Bring Cab Fare


Its occasionally been said that the real difference between genius and stupidity is that genius knows its limits. And if the discussion involves two flight instructors in the same airplane, the definition of unlimited stupidity stretches out to infinity and beyond.

As a new CFI, I had devised this theory about teaching crosswind landings. The best way to do it, according to my theory, was to pick a gusty day, find a crosswind and have at it. Theres nothing original about this; every CFI in the land has practiced it. But I can claim a unique teaching credential: extreme crosswind training.

I had been working with another CFI who was training to take the ATP ride. He had more time than I did, but almost all of it was serious military time in Blackhawk helicopters, some in combat. He was a recent convert to fixed-wing flying and, as sometimes seems to be the case with helo pilots, he couldnt grasp the idea of cross controlling to track the runway centerline in a crosswind.

Well, I knew how to fix that: I proposed a short session in a Warrior working on his crosswind technique. A cold front had just passed, and the wind was out of the west at 28 knots, with gusts to 35 knots, straight across runway 36 at our homebase. If this caused me the slightest pause, I dont remember it.

And I had a plan. In such extreme conditions, we wouldnt do touch and goes or land-we would simply do the approaches, fly the length of the runway in slipping flight, come around and do it again. We would land when we were done-and we did, too, just not where I intended.

Surprisingly, the gusts were trivial. The wind was actually closer to a steady 25 to 28 knots and almost perfectly zonal, with no bumps; the perfect crosswind laboratory.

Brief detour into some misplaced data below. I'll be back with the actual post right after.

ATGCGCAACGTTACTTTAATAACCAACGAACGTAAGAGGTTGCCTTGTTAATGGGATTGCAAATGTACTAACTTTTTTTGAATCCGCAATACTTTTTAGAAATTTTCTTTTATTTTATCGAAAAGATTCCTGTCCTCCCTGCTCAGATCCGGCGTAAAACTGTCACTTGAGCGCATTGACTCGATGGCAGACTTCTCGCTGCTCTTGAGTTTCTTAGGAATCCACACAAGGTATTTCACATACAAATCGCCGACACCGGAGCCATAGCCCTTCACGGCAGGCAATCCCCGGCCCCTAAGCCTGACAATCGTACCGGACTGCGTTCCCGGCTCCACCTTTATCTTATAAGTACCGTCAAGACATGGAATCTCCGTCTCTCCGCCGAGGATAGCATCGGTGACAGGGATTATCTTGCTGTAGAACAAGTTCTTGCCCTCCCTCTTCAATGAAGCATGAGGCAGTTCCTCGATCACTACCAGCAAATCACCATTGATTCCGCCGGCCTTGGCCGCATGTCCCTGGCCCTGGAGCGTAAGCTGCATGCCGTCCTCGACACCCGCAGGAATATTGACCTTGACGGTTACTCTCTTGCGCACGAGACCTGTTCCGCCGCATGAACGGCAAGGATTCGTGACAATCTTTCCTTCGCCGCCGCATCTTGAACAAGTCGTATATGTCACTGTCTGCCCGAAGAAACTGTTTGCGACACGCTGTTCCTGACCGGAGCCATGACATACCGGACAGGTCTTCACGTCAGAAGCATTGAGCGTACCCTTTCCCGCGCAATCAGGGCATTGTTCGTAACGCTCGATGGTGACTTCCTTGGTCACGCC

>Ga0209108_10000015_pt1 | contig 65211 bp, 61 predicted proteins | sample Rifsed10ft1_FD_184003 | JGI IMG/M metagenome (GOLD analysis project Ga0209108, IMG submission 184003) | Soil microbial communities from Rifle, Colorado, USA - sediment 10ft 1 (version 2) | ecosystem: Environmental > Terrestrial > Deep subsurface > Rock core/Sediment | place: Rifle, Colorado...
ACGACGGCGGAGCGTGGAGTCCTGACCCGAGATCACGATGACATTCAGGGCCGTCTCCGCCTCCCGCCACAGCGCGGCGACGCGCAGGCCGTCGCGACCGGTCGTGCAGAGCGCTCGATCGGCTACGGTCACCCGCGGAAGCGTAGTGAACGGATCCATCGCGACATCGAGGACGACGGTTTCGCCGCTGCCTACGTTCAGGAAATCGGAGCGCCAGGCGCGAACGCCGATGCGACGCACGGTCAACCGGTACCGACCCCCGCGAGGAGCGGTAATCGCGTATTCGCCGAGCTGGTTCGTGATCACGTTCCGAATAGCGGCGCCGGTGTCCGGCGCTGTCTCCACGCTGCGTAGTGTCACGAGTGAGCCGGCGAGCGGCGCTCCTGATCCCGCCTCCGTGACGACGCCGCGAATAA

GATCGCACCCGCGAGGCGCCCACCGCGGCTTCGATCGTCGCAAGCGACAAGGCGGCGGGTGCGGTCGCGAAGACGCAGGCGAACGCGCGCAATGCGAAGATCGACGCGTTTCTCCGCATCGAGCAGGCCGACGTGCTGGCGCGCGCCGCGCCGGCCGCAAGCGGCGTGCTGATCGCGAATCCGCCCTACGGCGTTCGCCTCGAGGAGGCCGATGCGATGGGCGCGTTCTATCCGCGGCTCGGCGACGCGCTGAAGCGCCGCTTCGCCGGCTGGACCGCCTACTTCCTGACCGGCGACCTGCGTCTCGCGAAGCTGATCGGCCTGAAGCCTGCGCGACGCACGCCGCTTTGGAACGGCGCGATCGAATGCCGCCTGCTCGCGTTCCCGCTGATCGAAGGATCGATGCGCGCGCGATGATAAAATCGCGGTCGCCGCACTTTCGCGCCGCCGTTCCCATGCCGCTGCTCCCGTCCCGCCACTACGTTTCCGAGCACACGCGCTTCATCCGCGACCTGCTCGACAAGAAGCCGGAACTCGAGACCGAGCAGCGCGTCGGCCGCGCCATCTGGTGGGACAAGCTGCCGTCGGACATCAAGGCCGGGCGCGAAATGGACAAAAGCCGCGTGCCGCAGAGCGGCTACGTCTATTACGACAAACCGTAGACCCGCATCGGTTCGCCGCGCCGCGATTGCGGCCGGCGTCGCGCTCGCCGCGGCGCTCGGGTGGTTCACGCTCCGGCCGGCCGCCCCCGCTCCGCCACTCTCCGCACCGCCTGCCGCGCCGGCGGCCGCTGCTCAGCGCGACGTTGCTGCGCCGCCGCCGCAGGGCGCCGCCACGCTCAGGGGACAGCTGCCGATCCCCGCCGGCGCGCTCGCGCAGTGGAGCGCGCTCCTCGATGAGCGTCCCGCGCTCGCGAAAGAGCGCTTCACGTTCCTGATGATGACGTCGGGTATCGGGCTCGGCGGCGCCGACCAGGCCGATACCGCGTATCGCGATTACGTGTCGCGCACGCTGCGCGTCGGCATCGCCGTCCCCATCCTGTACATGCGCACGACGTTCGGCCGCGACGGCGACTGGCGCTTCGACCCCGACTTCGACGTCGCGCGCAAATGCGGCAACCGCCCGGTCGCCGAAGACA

You know that little note in the Cherokee POH that says that the demonstrated crosswind component is 17 knots? I had always been told this happened to be the wind available the day the test was done. We soon learned this was correct: The real limitation was somewhere between 17 and 28 knots.

After six passes, we further learned that there was not the slimmest glimmer of a chance we were going to land on runway 36 before running out of gas. With the rudder hard against the stop, some aileron remained, but the airplane drifted sideways vigorously enough that we couldnt fly more than a third of the runway without being blown into something.

“You do this much?” my student asked from the right seat, as we both attempted to manhandle the Warrior in the fierce winds.

Forty-five minutes into the thrashing, my student allowed as how he had pretty well figured out this rudder-aileron cross control thing now and could we please land? The end game was played out on an airport 25 miles away on Runway 27, where we stopped after a 100-foot ground roll. The lasting lesson? If youre going to do this sort of thing, bring cab fare. Youll probably need it.


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